Yes, almost all vanilla extracts (even artificial ones) are vegan.
I’ve never come across a vanilla extract in a store that wasn’t vegan-friendly.
Vanilla used to be made with castoreum (from a beaver’s anal glands), but it’s exceedingly rare nowadays because it’s difficult and expensive to gather. If you looked hard enough you could probably still find some.
Table of Contents
How Vanilla Extract is Made
The process for making vanilla extract depends on if it’s artificial or “real.”
- The traditional, “real” vanilla extract is made by breaking up vanilla pods and filtering them through a mixture of ethanol and water.
- The artificial vanilla extract, which you can easily identify by the cheap price, is synthesized from guaiacol, a by-product of the wood pulp industry.
Either way, it doesn’t come in contact with or contain any animal products.
So whether you’re buying vanilla extract, or you just see vanilla extract or flavoring on an ingredient list, you don’t need to be worried about it.
If you really want to be sure that a vanilla extract doesn’t contain castoreum, contact the manufacturer.
Is Natural Vanilla Flavor Vegan?
Technically, natural vanilla flavor is different than extract.
However, it’s very similar and made in pretty much the exact same way.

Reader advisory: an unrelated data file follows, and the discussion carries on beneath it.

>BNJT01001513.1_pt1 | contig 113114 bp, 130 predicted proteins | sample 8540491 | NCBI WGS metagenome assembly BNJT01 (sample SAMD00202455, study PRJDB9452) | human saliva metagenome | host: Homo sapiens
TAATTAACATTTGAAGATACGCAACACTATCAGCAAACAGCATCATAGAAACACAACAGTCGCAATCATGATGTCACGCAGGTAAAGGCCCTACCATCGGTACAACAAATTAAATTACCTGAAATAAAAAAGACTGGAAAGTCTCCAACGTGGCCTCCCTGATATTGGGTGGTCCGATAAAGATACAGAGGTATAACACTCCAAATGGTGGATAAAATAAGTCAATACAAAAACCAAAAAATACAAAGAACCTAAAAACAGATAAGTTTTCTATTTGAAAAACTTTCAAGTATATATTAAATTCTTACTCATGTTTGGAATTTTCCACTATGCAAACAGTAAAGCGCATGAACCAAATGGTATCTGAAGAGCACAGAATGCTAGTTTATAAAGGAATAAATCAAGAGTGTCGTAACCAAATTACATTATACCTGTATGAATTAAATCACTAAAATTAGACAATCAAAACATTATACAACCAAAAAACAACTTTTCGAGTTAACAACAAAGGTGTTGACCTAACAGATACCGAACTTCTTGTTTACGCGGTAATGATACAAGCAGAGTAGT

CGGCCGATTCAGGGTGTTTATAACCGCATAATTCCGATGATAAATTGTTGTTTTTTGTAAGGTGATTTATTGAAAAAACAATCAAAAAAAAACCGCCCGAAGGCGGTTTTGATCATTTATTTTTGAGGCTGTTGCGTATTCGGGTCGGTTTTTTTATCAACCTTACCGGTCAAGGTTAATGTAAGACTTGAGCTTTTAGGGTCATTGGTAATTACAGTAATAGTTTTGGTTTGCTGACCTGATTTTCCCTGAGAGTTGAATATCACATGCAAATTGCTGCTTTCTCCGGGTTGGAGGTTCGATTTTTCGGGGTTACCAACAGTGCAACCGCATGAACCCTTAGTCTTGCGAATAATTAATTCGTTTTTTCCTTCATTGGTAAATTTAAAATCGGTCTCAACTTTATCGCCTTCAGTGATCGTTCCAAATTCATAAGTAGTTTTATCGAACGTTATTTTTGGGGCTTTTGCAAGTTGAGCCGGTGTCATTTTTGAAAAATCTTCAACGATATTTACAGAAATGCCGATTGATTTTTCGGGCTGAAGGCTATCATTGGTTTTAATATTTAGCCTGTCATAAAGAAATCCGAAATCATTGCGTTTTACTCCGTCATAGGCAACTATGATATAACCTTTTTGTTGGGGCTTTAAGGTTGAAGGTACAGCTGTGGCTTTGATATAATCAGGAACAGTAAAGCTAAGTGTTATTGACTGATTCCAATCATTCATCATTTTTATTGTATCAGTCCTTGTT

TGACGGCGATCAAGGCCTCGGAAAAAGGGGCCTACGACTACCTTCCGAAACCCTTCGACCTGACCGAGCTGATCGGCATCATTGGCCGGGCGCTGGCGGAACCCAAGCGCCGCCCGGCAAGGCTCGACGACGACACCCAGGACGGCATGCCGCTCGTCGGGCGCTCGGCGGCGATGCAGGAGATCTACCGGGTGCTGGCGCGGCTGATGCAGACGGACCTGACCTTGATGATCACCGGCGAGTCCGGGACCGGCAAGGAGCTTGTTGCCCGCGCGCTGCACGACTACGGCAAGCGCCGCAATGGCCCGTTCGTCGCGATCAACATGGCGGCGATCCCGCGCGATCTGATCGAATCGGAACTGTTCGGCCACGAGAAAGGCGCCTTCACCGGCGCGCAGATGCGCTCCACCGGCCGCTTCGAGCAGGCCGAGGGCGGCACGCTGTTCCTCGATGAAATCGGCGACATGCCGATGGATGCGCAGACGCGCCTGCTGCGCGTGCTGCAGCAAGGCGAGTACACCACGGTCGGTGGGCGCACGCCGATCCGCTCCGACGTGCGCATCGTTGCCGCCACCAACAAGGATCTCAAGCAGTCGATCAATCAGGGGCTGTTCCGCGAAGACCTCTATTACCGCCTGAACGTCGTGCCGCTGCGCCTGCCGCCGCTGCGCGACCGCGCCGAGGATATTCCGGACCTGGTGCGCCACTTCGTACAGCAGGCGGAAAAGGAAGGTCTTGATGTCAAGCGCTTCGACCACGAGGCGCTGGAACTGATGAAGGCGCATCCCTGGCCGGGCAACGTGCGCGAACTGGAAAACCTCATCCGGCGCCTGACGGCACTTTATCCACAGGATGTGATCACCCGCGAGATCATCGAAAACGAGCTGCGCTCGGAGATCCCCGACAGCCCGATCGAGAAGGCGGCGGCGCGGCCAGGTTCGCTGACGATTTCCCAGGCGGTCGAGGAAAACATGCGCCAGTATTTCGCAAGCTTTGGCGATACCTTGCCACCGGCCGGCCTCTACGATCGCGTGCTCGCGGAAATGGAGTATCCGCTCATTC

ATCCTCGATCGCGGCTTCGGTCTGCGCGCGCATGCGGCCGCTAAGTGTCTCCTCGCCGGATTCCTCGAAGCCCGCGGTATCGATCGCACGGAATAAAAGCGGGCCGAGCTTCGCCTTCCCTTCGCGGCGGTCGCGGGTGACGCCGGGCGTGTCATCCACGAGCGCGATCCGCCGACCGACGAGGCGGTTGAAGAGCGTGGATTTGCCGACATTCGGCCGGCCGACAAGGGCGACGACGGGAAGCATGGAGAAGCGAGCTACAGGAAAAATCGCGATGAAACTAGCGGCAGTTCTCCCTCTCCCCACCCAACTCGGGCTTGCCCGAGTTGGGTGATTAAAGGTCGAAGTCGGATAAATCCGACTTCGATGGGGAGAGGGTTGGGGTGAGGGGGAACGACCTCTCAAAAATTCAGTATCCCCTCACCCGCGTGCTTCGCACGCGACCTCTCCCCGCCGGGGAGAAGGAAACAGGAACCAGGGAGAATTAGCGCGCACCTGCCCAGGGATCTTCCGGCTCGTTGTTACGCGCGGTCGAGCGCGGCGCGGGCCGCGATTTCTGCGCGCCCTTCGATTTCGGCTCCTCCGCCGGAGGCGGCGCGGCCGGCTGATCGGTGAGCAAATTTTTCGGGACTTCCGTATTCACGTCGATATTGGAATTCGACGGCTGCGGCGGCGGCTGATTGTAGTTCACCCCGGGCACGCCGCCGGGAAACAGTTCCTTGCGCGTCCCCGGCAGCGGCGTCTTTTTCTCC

That means that the vanilla flavor that you might see in some food products is also vegan in the vast majority of cases.
Again, you can contact the manufacturer if you’re really worried about it.
Meet The Vanilla Bean
Most vanilla today is derived from the Mexican flat-leaved vanilla plant.
The plant is hand pollinated in order to produce the fruit that we’re looking for in order to extract vanilla spice and extract.
The main extracted component is called vanillin, that’s the flavoring component that is used in vanilla extract and natural vanilla flavor.
How Vanillin Is Extracted
Once a “pod” is removed from the vanilla plant, it’s dried and can then be processed using the methods described earlier on this page:
Vanilla pods aren’t too appetizing in whole form, but they can add a great flavor to foods after being filtered down.
What’s the Deal With Castoreum?
I don’t even want to know how people started using this in the first place, but castoreum is a yellow substance extruded from a beaver’s castor sacs. This is obviously considered an animal product and is not vegan.
Beavers use it, along with urine, to scent mark territory, while humans used it for…food and perfume.
How much is castoreum used today?
Annually about 300 pounds of castoreum is consumed, compared to 2,600,000 pounds of vanillin (source).
In other words, 99.988% of total castoreum and vanillin consumption is composed of vanillin. Hence why I stated up front that you can safely assume that just about all vanilla is vegan-friendly.